• Outcome of the First wwPDB Hybrid/Integrative Methods Task Force Workshop STRUCTURE Sali, A., Berman, H. M., Schwede, T., Trewhella, J., Kleywegt, G., Burley, S. K., Markley, J., Nakamura, H., Adams, P., Bonvin, A. M., Chiu, W., Dal Peraro, M., Di Maio, F., Ferrin, T. E., Gruenewald, K., Gutmanas, A., Henderson, R., Hummer, G., Iwasaki, K., Johnson, G., Lawson, C. L., Meiler, J., Marti-Renom, M. A., Montelione, G. T., Nilges, M., Nussinov, R., Patwardhan, A., Rappsilber, J., Read, R. J., Saibil, H., Schroeder, G. F., Schwieters, C. D., Seidel, C. A., Svergun, D., Topf, M., Ulrich, E. L., Velankar, S., Westbrook, J. D. 2015; 23 (7): 1156-1167


    Structures of biomolecular systems are increasingly computed by integrative modeling that relies on varied types of experimental data and theoretical information. We describe here the proceedings and conclusions from the first wwPDB Hybrid/Integrative Methods Task Force Workshop held at the European Bioinformatics Institute in Hinxton, UK, on October 6 and 7, 2014. At the workshop, experts in various experimental fields of structural biology, experts in integrative modeling and visualization, and experts in data archiving addressed a series of questions central to the future of structural biology. How should integrative models be represented? How should the data and integrative models be validated? What data should be archived? How should the data and models be archived? What information should accompany the publication of integrative models?

    View details for DOI 10.1016/j.str.2015.05.013

    View details for Web of Science ID 000360312200004

    View details for PubMedID 26095030

    View details for PubMedCentralID PMC4933300

  • CTF Challenge: Result summary JOURNAL OF STRUCTURAL BIOLOGY Marabini, R., Carragher, B., Chen, S., Chen, J., Cheng, A., Downing, K. H., Frank, J., Grassucci, R. A., Heymann, J. B., Jiang, W., Jonic, S., Liao, H. Y., Ludtke, S. J., Patwari, S., Piotrowski, A. L., Quintana, A., Sorzano, C. O., Stahlberg, H., Vargas, J., Voss, N. R., Chiu, W., Carazo, J. M. 2015; 190 (3): 348-359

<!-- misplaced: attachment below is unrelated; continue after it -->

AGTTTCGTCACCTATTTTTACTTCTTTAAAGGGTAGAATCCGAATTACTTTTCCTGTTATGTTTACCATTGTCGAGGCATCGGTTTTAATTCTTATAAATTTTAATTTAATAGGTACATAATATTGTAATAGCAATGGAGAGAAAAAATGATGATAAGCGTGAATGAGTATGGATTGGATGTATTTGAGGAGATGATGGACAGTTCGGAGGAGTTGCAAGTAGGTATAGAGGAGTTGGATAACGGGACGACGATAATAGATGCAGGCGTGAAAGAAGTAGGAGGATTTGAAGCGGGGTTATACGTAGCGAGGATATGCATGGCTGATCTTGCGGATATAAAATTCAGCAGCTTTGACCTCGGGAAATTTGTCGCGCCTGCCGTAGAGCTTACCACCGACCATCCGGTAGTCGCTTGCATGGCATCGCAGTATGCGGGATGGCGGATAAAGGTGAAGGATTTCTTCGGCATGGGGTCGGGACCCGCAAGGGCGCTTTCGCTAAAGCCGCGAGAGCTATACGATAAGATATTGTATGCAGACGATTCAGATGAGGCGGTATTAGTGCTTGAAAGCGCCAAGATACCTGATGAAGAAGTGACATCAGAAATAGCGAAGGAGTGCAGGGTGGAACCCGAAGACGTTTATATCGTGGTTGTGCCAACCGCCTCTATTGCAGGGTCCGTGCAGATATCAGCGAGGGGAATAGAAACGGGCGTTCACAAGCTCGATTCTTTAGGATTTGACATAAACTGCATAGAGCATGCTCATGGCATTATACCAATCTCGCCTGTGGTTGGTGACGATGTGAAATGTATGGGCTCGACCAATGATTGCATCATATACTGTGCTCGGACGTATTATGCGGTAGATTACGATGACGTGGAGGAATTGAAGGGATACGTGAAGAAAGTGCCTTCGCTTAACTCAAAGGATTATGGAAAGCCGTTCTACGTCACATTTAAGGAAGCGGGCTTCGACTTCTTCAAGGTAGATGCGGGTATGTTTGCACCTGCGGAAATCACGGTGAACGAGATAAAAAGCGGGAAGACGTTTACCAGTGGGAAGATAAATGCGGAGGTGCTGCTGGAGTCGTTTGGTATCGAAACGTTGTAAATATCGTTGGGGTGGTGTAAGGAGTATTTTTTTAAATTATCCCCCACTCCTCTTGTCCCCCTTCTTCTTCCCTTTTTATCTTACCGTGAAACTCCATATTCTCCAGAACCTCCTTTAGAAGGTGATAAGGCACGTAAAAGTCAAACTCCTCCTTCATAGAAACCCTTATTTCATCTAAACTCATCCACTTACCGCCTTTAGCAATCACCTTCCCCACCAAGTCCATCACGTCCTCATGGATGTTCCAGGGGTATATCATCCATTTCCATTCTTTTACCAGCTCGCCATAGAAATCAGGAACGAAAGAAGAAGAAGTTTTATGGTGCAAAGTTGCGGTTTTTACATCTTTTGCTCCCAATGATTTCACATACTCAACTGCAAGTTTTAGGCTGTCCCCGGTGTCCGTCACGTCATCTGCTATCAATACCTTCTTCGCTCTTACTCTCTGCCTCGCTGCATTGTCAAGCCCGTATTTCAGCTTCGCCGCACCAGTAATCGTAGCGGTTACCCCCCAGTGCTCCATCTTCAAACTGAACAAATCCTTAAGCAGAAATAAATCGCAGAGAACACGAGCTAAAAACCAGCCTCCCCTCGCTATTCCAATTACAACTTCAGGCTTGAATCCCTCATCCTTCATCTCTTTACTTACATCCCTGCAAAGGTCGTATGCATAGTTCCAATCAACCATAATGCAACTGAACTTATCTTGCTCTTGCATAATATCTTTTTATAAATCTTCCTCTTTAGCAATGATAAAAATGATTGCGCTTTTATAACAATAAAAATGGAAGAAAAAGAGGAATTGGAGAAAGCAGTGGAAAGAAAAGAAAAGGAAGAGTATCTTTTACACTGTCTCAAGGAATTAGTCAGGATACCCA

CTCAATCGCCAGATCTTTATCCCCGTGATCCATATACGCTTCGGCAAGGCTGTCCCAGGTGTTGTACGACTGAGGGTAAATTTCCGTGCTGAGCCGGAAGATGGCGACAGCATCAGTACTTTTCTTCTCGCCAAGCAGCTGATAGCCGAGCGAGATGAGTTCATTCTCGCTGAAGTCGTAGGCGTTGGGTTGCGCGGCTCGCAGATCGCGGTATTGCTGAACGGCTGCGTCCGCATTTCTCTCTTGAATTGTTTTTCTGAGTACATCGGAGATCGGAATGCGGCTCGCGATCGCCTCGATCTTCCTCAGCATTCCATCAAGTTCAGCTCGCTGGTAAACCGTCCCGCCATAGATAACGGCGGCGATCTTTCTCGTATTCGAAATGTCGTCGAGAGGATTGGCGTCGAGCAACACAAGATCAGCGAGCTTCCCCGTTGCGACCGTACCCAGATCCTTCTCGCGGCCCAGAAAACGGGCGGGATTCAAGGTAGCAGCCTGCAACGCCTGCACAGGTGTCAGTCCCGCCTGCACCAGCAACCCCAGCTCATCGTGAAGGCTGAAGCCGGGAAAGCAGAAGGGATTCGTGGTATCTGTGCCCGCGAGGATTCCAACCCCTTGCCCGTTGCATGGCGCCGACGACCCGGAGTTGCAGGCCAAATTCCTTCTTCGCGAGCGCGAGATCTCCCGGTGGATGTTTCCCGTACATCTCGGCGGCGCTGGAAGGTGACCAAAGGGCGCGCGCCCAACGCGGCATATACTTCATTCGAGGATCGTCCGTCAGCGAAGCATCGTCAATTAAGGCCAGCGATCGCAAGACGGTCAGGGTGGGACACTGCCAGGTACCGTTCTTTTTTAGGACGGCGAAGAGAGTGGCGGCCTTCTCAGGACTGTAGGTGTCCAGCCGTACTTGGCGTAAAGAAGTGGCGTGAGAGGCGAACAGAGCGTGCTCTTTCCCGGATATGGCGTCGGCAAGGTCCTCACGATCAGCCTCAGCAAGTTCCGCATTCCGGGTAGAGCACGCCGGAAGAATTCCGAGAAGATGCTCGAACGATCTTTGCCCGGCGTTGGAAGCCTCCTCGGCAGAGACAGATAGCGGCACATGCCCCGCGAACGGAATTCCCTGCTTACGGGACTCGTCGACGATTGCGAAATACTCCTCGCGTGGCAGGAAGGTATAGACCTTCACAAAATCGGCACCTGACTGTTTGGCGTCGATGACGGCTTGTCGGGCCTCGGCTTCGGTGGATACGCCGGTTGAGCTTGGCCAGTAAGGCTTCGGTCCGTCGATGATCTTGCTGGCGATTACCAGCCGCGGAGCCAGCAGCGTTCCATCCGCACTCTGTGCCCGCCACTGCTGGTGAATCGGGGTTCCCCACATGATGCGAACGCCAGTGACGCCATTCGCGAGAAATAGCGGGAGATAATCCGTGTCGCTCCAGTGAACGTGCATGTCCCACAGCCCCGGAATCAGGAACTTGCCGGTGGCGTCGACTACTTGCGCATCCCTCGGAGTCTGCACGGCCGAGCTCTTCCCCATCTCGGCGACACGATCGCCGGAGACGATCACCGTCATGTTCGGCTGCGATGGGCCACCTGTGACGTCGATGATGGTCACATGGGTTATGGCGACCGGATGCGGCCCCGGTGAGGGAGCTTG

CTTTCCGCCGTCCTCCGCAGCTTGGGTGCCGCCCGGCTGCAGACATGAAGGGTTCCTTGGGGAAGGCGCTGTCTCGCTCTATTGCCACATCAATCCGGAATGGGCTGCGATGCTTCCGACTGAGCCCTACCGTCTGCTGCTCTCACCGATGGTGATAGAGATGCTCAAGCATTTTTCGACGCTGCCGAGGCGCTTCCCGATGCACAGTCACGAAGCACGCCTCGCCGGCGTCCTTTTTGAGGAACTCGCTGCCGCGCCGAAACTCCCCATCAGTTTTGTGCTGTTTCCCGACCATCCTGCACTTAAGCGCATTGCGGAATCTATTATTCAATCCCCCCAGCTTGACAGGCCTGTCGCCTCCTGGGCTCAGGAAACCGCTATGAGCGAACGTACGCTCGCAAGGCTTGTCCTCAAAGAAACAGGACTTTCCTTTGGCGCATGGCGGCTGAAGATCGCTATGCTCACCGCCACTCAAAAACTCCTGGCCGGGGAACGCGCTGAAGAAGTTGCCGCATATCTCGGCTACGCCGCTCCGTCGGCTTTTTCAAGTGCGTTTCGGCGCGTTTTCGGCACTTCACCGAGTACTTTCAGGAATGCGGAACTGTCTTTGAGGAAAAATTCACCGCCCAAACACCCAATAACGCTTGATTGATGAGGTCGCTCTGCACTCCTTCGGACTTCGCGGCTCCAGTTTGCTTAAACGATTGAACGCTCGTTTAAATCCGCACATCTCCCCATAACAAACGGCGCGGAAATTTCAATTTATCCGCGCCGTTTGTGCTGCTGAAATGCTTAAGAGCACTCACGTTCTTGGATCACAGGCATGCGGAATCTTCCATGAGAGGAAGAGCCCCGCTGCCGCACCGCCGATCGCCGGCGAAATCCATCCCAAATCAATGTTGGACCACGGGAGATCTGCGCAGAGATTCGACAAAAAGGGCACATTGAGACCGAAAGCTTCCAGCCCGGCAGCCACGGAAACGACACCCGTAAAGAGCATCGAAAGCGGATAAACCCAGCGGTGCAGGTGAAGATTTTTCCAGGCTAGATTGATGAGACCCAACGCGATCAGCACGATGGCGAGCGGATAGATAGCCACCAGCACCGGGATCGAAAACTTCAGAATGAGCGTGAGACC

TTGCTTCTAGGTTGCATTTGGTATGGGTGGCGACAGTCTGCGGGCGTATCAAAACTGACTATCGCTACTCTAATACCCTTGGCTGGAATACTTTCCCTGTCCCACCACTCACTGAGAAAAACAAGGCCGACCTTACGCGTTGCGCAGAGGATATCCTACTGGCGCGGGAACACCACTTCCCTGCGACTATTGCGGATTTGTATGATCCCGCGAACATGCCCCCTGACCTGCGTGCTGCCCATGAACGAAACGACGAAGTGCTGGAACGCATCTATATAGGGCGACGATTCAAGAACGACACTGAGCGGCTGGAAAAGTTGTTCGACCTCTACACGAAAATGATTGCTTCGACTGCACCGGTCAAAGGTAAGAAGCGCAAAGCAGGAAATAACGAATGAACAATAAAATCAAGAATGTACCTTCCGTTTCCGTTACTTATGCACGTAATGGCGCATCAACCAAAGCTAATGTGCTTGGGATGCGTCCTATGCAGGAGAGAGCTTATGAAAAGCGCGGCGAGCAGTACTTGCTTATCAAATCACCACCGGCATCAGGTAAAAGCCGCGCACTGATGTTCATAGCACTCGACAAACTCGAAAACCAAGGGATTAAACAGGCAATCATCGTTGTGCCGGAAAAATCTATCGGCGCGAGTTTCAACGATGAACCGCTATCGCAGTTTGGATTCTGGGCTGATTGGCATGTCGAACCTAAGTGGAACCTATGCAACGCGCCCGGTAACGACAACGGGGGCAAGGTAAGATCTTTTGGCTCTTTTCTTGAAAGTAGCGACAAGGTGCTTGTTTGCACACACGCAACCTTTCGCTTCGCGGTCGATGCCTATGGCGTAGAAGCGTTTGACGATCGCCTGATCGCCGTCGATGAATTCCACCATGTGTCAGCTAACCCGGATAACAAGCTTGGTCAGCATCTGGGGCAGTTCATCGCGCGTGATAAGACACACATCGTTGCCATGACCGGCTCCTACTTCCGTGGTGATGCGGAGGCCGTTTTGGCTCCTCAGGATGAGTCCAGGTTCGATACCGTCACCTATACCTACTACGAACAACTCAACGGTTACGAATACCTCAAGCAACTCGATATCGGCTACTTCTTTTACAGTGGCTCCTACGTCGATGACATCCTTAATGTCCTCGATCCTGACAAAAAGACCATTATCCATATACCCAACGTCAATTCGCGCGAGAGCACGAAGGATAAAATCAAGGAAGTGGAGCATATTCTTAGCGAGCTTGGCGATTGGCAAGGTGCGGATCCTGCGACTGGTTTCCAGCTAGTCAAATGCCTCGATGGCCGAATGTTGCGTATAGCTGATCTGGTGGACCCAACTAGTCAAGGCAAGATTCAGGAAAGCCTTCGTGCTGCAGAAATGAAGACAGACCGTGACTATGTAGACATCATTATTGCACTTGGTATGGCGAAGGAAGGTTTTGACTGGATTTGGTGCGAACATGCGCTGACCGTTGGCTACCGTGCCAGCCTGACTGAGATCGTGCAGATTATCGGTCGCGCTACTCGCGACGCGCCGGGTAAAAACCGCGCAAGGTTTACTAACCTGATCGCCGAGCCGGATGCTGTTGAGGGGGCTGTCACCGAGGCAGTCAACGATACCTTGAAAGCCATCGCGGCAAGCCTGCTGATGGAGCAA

Image formation in bright field electron microscopy can be described with the help of the contrast transfer function (CTF). In this work the authors describe the "CTF Estimation Challenge", called by the Madrid Instruct Image Processing Center (I2PC) in collaboration with the National Center for Macromolecular Imaging (NCMI) at Houston. Correcting for the effects of the CTF requires accurate knowledge of the CTF parameters, but these have often been difficult to determine. In this challenge, researchers have had the opportunity to test their ability in estimating some of the key parameters of the electron microscope CTF on a large micrograph data set produced by well-known laboratories on a wide set of experimental conditions. This work presents the first analysis of the results of the CTF Estimation Challenge, including an assessment of the performance of the different software packages under different conditions, so as to identify those areas of research where further developments would be desirable in order to achieve high-resolution structural information.

    View details for DOI 10.1016/j.jsb.2015.04.003

    View details for Web of Science ID 000356115600009

    View details for PubMedID 25913484